... and its critics
Among the diverse commentators on the post-development authors (Corbridge 1998, Kiely 1999, Nederveen Pieterse 1998 and 2000, Storey 2000, Nanda 1999, Knippenberg / Schuurmann 1994, to name but a few), there is a surprising unanimity that their ideas have to be dismissed - perhaps not that surprising given the radical nature of their claims. In most cases, post-Development texts have been interpreted as a cynical legitimation of neo-liberalism or a futile romanticization of pre-modern times, more sympathetic critics have at least acknowledged its potential to criticize the shortcomings of development theory and policy, but argue that post-development offers no constructive alternatives.
According to the first interpretation, the proponents of neo-liberal capitalism would welcome the post-development perspective because it has said good-bye to the idea of universalizing Western standards of living, because it rejects the idea of development aid, because it relies not on a strong state, but on ‘civil society’ and the self-help powers of the people, and because it questions the materialist view on prosperity and by implication the necessity of redistributive policies. Post-Development would thus allow the unhindered expansion of global capitalism while providing some cheap remedy for those regions irrelevant to the world market for lack of competitiveness, resources and skilled labour. However, what is overlooked by the critics is that the creation of alternatives to the world market could on the other hand also function as a threat to neo-liberal capitalism and lead to the withdrawal of urgently needed labour and goods from the world system.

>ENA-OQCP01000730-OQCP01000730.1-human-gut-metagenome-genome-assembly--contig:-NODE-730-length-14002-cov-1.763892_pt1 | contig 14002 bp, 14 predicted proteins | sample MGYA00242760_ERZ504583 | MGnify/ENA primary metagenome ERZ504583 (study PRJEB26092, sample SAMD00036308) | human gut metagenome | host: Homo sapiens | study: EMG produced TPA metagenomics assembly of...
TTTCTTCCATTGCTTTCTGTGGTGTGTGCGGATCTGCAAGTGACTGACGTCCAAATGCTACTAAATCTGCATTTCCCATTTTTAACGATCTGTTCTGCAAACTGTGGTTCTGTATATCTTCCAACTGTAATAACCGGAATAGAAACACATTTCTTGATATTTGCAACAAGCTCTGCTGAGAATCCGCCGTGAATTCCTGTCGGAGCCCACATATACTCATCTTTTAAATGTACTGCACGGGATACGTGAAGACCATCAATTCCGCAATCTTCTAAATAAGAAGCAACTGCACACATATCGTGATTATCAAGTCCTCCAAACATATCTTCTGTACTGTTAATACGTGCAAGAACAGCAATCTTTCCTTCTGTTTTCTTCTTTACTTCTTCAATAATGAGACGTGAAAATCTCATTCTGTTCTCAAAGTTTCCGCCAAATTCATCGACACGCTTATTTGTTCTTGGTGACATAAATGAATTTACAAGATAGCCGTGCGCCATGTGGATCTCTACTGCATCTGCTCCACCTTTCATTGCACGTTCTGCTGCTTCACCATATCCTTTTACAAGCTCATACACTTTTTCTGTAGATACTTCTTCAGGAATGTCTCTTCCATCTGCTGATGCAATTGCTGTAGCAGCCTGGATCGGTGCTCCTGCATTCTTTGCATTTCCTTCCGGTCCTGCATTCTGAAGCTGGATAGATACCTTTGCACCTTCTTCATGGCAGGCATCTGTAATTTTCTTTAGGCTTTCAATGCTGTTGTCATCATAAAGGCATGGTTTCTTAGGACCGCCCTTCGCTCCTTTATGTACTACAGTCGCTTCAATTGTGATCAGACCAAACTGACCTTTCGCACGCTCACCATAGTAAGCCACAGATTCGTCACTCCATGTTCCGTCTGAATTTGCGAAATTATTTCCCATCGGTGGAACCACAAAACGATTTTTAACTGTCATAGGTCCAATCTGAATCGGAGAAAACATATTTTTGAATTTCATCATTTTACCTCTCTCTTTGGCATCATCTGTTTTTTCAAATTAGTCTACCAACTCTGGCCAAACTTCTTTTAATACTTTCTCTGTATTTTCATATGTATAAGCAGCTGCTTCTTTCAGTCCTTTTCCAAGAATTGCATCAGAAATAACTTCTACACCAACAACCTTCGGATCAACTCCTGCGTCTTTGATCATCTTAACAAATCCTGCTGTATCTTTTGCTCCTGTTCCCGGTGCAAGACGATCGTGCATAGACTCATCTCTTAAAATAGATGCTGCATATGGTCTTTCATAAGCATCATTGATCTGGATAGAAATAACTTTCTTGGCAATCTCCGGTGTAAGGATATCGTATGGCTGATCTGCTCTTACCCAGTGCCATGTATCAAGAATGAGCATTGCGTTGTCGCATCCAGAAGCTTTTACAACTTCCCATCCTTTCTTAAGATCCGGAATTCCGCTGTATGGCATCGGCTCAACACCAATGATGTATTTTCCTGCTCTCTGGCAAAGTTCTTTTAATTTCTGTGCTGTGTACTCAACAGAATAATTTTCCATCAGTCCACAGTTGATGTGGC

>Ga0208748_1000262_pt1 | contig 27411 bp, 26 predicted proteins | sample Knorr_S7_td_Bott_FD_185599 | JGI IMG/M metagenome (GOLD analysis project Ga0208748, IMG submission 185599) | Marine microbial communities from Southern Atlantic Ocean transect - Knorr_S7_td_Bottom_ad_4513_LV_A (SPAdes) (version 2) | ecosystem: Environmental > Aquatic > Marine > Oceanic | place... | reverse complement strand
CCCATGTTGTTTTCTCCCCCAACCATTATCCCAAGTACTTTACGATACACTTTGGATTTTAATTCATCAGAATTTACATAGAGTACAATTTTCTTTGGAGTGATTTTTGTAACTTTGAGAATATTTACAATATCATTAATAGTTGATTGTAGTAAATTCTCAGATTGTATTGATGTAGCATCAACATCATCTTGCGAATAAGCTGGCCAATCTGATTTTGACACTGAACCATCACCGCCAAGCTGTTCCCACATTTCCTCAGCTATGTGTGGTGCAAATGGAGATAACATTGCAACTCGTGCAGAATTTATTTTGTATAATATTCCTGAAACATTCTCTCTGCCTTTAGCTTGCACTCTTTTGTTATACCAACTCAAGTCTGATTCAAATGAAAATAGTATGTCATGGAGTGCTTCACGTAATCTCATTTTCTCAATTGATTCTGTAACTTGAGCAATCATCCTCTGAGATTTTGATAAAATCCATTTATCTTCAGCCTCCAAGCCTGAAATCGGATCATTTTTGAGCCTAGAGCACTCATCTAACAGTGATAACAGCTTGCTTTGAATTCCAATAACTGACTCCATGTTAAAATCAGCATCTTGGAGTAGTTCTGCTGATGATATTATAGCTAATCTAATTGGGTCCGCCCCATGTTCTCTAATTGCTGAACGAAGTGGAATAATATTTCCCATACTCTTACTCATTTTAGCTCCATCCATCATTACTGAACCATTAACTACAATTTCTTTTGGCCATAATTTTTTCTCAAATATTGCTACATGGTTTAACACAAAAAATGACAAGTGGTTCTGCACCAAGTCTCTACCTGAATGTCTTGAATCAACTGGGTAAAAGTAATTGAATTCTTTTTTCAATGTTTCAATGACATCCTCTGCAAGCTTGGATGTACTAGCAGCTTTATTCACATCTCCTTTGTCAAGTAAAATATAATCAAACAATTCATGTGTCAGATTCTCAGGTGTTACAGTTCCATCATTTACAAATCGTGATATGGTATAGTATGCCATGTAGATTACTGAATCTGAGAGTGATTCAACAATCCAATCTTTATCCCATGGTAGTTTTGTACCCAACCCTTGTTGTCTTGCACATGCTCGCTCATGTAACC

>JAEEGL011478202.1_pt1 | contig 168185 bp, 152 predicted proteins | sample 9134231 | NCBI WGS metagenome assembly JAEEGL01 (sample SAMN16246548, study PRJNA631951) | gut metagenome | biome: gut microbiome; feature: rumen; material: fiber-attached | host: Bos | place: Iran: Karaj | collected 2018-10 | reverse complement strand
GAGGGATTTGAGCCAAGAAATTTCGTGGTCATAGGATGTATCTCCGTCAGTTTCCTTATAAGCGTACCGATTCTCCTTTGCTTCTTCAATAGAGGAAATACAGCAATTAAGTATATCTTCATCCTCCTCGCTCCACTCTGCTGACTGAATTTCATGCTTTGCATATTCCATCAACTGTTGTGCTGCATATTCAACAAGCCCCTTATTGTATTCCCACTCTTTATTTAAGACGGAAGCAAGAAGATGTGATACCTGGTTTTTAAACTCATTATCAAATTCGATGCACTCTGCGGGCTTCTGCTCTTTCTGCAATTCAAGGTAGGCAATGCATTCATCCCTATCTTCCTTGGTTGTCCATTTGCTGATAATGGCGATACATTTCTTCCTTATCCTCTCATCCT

Other widespread points of criticism are the following:
1. In post-development, there is an uncritical stance towards local communities and cultural tradition. The post-development texts seem to constitute ‘the last refuge of the noble savage’ (Kiely 1999), hopelessly idealising life in pre-modern communities and projecting romantic images onto the grim reality in these ‘alternatives to development’.
2. On the other hand, the complete rejection of modernity and development ignores the numerous positive aspects undoubtedly closely related to them: starting from the rights of the individual and ranging towards the achievements of modern medicine in lowering child mortality.
3. Post-development authors, in their celebration of cultural difference and their rejection of universalism, conceal or willingly accept the oppression legitimised by these notions. Female genital mutilation is only one among countless examples.